What was it like, watching Jaws in the cinema? Was it actually scary? Watching 'classic' films for the first time in 2017 is a totally different experience, because I have extra decades of cinematic advancement altering the context for what I'm seeing. Jaws is hilarious to me, because I can see that the shark is made of rubber, and I have seen photo-realistic CGI sharks on my screen. The original Cybermen have me in side-splitting laughter, because they are wearing tinfoil hats with socks over their faces - but my mum remembers hiding behind the sofa, age 6, in terror when they came on screen. I watched The Good, The Bad and The Ugly with my dad, and enjoyed it despite its glacially slow pacing - but he first saw it in the cinema on a Saturday morning, when it was the coolest new thing. I've seen more James Bond parodies than original Bond films - and this changes how I will experience any original Bond film I watch. I saw the first Star Wars film as a cultural phenomenon, not a cool new sci-fi epic. What was it like, watching these things when they were new?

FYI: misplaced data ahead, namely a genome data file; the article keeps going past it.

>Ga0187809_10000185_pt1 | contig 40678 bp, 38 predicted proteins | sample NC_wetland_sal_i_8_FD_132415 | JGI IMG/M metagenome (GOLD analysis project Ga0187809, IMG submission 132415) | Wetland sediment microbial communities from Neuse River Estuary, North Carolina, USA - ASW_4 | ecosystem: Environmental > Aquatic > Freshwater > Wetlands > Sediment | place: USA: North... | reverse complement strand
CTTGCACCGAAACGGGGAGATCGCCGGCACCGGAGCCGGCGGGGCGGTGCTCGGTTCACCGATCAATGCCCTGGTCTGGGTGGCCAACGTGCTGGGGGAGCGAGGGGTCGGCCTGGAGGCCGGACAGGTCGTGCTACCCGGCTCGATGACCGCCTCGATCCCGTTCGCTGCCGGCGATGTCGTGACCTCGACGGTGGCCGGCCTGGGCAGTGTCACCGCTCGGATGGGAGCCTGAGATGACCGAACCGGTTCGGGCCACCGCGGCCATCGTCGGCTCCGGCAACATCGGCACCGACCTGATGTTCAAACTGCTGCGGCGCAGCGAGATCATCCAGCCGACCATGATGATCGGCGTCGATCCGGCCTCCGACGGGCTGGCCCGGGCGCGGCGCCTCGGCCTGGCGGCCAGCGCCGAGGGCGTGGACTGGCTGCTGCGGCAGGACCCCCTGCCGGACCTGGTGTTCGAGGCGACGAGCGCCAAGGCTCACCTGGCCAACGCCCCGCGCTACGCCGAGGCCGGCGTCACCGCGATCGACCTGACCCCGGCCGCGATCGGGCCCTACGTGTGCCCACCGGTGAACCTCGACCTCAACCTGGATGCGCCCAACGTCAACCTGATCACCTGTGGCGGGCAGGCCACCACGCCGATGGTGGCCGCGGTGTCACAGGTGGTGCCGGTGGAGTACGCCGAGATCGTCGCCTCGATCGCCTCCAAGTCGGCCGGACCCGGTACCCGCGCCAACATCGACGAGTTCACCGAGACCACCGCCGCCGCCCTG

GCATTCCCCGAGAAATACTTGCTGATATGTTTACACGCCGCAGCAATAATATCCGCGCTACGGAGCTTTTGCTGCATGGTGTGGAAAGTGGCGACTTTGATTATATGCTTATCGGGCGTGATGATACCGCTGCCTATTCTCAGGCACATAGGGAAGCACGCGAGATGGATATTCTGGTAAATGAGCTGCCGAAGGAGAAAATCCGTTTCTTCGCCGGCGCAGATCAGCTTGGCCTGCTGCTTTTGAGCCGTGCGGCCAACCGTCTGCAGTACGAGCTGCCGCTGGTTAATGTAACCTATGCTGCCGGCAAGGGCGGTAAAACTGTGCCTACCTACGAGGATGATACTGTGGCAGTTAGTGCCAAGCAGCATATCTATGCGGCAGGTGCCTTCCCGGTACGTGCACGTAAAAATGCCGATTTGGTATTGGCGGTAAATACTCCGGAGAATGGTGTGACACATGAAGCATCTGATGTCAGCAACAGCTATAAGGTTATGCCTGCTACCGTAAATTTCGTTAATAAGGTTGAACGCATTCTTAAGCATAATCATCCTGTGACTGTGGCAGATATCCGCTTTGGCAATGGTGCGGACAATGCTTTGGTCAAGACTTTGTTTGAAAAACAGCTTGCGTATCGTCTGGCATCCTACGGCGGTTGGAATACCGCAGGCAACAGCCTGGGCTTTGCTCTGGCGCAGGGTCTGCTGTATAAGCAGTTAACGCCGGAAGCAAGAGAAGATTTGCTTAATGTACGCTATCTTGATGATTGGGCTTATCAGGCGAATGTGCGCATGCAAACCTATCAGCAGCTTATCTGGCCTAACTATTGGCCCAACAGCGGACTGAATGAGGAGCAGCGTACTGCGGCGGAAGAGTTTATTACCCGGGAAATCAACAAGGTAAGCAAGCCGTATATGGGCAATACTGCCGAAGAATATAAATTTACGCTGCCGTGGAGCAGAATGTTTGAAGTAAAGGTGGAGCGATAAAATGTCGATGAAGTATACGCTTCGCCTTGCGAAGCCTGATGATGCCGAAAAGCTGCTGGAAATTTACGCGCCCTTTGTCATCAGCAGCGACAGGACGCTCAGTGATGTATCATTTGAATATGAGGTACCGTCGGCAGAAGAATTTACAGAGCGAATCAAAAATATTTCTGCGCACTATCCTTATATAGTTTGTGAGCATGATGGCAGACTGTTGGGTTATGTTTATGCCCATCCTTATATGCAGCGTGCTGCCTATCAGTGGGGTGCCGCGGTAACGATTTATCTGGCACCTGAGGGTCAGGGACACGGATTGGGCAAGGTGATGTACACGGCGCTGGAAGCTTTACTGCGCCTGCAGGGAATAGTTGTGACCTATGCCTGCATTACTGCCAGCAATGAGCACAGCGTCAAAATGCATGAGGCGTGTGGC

There are three popular, interlinked murder mystery series on ITV, set in the dreaming spires of Oxford - Morse, Lewis, and Endeavour. Morse was filmed (and set) in the 80s, and featured Inspector Morse and his sidekick Sergeant Lewis. Lewis is the spin-off, still running today, featuring the promoted Inspector Lewis, with sidekick Sergeant Hathaway. And Endeavour is the modern, period version - filmed today but set in the 60s, showing a young Morse before he made Inspector. I enjoyed them all - but Morse holds endlessly more fascination for me than Endeavour. I lived in Oxford for four years. Watching Lewis, I can say "ooh, I know that place!". Watching Morse, I can say "ooh, I know that place - but wow, it looked very different thirty years ago!". And watching Endeavour, I can say... "well, I know that place, but they've covered it up with set dressing to look like how they think the 60s were". I'm much more intrigued by the old-but-contemporary, than by the modern-historical.